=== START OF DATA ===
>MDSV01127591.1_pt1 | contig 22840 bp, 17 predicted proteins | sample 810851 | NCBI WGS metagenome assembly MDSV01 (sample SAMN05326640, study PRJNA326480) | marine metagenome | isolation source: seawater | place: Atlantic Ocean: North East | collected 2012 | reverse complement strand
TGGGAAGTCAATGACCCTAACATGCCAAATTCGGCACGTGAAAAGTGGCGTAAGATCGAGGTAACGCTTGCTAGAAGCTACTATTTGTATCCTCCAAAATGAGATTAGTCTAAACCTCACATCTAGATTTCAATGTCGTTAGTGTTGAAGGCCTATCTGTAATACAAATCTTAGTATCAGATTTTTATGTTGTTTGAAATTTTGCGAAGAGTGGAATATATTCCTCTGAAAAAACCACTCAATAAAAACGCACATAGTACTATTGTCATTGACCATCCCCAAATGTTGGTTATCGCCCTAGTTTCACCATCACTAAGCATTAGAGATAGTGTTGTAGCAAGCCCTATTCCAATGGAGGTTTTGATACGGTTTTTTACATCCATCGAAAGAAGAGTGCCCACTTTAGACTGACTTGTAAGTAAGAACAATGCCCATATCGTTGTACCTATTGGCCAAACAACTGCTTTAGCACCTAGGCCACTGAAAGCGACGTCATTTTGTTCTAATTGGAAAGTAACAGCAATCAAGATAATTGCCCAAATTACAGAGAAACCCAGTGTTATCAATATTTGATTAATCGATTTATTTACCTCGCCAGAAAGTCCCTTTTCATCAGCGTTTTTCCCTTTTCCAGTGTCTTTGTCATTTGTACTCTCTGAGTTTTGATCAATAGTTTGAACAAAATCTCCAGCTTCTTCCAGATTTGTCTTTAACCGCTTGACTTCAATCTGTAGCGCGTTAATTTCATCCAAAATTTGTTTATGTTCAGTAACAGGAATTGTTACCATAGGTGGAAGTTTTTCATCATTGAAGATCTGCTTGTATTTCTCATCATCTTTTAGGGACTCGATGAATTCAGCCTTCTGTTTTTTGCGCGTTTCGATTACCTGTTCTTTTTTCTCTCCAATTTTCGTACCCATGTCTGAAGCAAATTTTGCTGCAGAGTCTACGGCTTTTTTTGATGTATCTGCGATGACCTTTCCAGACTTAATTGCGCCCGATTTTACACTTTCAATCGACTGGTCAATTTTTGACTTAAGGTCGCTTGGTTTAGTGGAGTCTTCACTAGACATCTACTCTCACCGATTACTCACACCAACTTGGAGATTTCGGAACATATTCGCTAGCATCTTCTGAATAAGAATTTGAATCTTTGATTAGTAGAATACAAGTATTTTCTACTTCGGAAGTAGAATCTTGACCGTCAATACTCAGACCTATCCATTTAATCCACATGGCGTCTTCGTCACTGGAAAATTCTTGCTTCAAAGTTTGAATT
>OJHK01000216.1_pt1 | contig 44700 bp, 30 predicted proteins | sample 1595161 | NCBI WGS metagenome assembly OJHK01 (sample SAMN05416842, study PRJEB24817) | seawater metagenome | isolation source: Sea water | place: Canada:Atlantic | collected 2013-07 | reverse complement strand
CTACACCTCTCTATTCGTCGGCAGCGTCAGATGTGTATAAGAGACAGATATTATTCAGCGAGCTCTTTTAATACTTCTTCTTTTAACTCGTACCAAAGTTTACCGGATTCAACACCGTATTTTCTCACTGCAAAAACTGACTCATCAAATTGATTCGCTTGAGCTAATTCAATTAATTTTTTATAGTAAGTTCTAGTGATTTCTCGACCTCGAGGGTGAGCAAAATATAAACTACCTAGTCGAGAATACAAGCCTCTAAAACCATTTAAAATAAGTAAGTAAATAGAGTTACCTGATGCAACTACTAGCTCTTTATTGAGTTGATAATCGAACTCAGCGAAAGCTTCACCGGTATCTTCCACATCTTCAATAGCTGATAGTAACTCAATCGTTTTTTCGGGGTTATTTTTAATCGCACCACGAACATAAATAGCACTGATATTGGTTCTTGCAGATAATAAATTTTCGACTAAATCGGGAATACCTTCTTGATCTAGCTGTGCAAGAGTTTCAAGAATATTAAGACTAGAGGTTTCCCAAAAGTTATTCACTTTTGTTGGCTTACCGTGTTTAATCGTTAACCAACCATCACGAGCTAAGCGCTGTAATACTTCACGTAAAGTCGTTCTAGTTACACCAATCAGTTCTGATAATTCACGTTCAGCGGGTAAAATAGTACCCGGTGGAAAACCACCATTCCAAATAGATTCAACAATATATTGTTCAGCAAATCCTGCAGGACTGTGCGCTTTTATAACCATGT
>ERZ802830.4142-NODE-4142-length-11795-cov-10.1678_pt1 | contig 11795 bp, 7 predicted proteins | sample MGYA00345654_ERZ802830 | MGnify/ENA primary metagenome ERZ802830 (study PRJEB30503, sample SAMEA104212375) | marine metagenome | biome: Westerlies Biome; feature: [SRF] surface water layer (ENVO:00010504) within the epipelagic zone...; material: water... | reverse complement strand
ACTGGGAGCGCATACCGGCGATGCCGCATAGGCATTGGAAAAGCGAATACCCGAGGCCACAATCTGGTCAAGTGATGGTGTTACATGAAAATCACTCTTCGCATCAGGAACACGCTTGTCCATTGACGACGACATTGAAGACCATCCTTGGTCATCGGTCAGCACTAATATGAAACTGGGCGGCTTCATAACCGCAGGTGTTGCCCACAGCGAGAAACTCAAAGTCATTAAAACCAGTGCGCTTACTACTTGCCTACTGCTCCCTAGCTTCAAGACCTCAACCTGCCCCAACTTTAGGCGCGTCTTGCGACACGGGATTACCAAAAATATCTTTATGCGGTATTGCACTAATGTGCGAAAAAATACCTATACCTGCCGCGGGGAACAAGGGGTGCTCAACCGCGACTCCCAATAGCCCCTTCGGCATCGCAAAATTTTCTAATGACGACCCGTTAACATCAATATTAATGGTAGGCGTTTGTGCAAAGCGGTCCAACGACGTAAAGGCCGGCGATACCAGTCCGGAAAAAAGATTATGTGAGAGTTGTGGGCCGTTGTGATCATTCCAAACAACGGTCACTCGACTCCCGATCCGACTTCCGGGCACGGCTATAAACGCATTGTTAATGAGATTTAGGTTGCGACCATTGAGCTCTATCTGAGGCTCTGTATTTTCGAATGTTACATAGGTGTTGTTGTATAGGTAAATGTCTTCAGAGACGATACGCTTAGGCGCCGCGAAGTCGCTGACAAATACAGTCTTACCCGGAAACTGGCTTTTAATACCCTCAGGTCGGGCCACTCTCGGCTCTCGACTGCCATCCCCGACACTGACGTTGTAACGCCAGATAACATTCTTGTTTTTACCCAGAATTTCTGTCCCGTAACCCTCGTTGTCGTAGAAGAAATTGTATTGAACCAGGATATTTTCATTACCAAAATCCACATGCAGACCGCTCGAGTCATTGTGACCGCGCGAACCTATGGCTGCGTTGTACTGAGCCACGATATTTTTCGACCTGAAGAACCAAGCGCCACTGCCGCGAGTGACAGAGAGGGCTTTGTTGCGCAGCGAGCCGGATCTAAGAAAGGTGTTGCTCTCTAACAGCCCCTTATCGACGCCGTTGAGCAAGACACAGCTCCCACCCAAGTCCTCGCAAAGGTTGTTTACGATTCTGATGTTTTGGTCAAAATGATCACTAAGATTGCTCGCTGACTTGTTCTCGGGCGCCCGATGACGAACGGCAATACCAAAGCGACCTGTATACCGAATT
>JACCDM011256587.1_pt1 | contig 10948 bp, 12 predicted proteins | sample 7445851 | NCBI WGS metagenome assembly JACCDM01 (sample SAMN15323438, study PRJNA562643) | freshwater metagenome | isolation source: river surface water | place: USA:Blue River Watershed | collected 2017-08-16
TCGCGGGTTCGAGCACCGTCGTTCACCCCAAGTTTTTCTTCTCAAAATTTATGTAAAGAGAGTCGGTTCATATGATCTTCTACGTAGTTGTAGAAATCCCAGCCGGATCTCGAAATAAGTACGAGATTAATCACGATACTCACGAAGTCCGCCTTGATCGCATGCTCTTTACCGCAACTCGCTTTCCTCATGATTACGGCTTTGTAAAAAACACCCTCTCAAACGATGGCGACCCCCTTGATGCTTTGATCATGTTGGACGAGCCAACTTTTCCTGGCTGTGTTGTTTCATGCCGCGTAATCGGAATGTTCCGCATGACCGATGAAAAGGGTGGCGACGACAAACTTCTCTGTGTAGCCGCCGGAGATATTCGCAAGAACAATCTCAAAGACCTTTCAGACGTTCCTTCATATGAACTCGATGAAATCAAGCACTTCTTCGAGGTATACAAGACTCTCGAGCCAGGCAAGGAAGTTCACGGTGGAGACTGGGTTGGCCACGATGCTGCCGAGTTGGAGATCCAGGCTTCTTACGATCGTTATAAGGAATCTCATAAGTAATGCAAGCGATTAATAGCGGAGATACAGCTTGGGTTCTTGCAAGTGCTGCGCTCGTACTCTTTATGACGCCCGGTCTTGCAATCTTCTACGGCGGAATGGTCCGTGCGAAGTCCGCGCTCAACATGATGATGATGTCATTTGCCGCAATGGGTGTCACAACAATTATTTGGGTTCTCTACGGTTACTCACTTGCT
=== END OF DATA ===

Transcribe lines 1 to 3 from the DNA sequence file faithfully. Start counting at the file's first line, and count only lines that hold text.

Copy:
>MDSV01127591.1_pt1 | contig 22840 bp, 17 predicted proteins | sample 810851 | NCBI WGS metagenome assembly MDSV01 (sample SAMN05326640, study PRJNA326480) | marine metagenome | isolation source: seawater | place: Atlantic Ocean: North East | collected 2012 | reverse complement strand
TGGGAAGTCAATGACCCTAACATGCCAAATTCGGCACGTGAAAAGTGGCGTAAGATCGAGGTAACGCTTGCTAGAAGCTACTATTTGTATCCTCCAAAATGAGATTAGTCTAAACCTCACATCTAGATTTCAATGTCGTTAGTGTTGAAGGCCTATCTGTAATACAAATCTTAGTATCAGATTTTTATGTTGTTTGAAATTTTGCGAAGAGTGGAATATATTCCTCTGAAAAAACCACTCAATAAAAACGCACATAGTACTATTGTCATTGACCATCCCCAAATGTTGGTTATCGCCCTAGTTTCACCATCACTAAGCATTAGAGATAGTGTTGTAGCAAGCCCTATTCCAATGGAGGTTTTGATACGGTTTTTTACATCCATCGAAAGAAGAGTGCCCACTTTAGACTGACTTGTAAGTAAGAACAATGCCCATATCGTTGTACCTATTGGCCAAACAACTGCTTTAGCACCTAGGCCACTGAAAGCGACGTCATTTTGTTCTAATTGGAAAGTAACAGCAATCAAGATAATTGCCCAAATTACAGAGAAACCCAGTGTTATCAATATTTGATTAATCGATTTATTTACCTCGCCAGAAAGTCCCTTTTCATCAGCGTTTTTCCCTTTTCCAGTGTCTTTGTCATTTGTACTCTCTGAGTTTTGATCAATAGTTTGAACAAAATCTCCAGCTTCTTCCAGATTTGTCTTTAACCGCTTGACTTCAATCTGTAGCGCGTTAATTTCATCCAAAATTTGTTTATGTTCAGTAACAGGAATTGTTACCATAGGTGGAAGTTTTTCATCATTGAAGATCTGCTTGTATTTCTCATCATCTTTTAGGGACTCGATGAATTCAGCCTTCTGTTTTTTGCGCGTTTCGATTACCTGTTCTTTTTTCTCTCCAATTTTCGTACCCATGTCTGAAGCAAATTTTGCTGCAGAGTCTACGGCTTTTTTTGATGTATCTGCGATGACCTTTCCAGACTTAATTGCGCCCGATTTTACACTTTCAATCGACTGGTCAATTTTTGACTTAAGGTCGCTTGGTTTAGTGGAGTCTTCACTAGACATCTACTCTCACCGATTACTCACACCAACTTGGAGATTTCGGAACATATTCGCTAGCATCTTCTGAATAAGAATTTGAATCTTTGATTAGTAGAATACAAGTATTTTCTACTTCGGAAGTAGAATCTTGACCGTCAATACTCAGACCTATCCATTTAATCCACATGGCGTCTTCGTCACTGGAAAATTCTTGCTTCAAAGTTTGAATT
>OJHK01000216.1_pt1 | contig 44700 bp, 30 predicted proteins | sample 1595161 | NCBI WGS metagenome assembly OJHK01 (sample SAMN05416842, study PRJEB24817) | seawater metagenome | isolation source: Sea water | place: Canada:Atlantic | collected 2013-07 | reverse complement strand